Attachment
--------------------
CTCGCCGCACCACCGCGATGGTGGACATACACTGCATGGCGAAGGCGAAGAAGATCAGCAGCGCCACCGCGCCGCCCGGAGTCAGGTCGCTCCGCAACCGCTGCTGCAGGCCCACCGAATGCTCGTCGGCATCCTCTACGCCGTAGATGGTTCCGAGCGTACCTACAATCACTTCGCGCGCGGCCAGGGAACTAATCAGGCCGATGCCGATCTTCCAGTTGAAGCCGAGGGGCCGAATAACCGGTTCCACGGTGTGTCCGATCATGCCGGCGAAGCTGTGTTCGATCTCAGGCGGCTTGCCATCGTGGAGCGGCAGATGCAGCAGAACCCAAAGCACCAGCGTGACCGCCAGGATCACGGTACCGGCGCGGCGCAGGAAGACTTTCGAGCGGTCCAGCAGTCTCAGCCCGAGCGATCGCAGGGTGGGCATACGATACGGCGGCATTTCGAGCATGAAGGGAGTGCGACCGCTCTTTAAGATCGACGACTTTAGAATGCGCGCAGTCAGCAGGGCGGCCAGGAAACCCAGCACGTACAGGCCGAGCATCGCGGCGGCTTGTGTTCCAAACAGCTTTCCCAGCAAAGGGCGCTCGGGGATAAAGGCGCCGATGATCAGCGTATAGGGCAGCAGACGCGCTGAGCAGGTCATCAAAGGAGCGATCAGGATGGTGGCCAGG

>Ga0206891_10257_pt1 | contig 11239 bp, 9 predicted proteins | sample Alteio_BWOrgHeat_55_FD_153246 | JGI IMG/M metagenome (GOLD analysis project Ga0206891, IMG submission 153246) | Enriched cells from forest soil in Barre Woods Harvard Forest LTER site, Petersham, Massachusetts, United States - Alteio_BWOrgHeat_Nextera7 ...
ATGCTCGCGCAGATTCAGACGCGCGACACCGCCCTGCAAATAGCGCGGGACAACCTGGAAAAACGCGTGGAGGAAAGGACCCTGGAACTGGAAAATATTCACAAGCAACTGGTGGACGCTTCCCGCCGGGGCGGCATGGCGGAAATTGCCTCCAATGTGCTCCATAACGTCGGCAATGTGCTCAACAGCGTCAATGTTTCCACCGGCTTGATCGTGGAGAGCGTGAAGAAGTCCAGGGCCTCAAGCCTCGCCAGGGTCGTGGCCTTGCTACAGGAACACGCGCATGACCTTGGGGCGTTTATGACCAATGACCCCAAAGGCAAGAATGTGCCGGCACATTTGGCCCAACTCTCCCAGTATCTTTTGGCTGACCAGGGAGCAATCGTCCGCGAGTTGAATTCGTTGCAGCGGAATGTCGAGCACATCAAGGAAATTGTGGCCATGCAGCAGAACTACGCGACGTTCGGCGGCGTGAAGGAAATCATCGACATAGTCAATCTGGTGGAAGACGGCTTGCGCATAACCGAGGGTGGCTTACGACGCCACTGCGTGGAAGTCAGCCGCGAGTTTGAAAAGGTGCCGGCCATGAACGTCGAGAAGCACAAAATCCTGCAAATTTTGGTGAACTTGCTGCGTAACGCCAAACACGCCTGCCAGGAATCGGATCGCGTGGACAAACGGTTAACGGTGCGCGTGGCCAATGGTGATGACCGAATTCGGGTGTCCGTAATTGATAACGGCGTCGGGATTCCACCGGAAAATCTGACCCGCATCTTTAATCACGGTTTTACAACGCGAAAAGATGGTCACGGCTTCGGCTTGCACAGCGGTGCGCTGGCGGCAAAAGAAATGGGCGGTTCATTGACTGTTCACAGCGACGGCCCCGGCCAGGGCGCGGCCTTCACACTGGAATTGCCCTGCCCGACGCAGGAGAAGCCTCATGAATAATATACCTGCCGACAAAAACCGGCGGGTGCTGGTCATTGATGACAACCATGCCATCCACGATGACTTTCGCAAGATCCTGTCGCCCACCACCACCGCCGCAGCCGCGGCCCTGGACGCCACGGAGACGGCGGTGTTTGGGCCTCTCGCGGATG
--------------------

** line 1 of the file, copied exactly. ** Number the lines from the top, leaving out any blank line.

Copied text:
CTCGCCGCACCACCGCGATGGTGGACATACACTGCATGGCGAAGGCGAAGAAGATCAGCAGCGCCACCGCGCCGCCCGGAGTCAGGTCGCTCCGCAACCGCTGCTGCAGGCCCACCGAATGCTCGTCGGCATCCTCTACGCCGTAGATGGTTCCGAGCGTACCTACAATCACTTCGCGCGCGGCCAGGGAACTAATCAGGCCGATGCCGATCTTCCAGTTGAAGCCGAGGGGCCGAATAACCGGTTCCACGGTGTGTCCGATCATGCCGGCGAAGCTGTGTTCGATCTCAGGCGGCTTGCCATCGTGGAGCGGCAGATGCAGCAGAACCCAAAGCACCAGCGTGACCGCCAGGATCACGGTACCGGCGCGGCGCAGGAAGACTTTCGAGCGGTCCAGCAGTCTCAGCCCGAGCGATCGCAGGGTGGGCATACGATACGGCGGCATTTCGAGCATGAAGGGAGTGCGACCGCTCTTTAAGATCGACGACTTTAGAATGCGCGCAGTCAGCAGGGCGGCCAGGAAACCCAGCACGTACAGGCCGAGCATCGCGGCGGCTTGTGTTCCAAACAGCTTTCCCAGCAAAGGGCGCTCGGGGATAAAGGCGCCGATGATCAGCGTATAGGGCAGCAGACGCGCTGAGCAGGTCATCAAAGGAGCGATCAGGATGGTGGCCAGG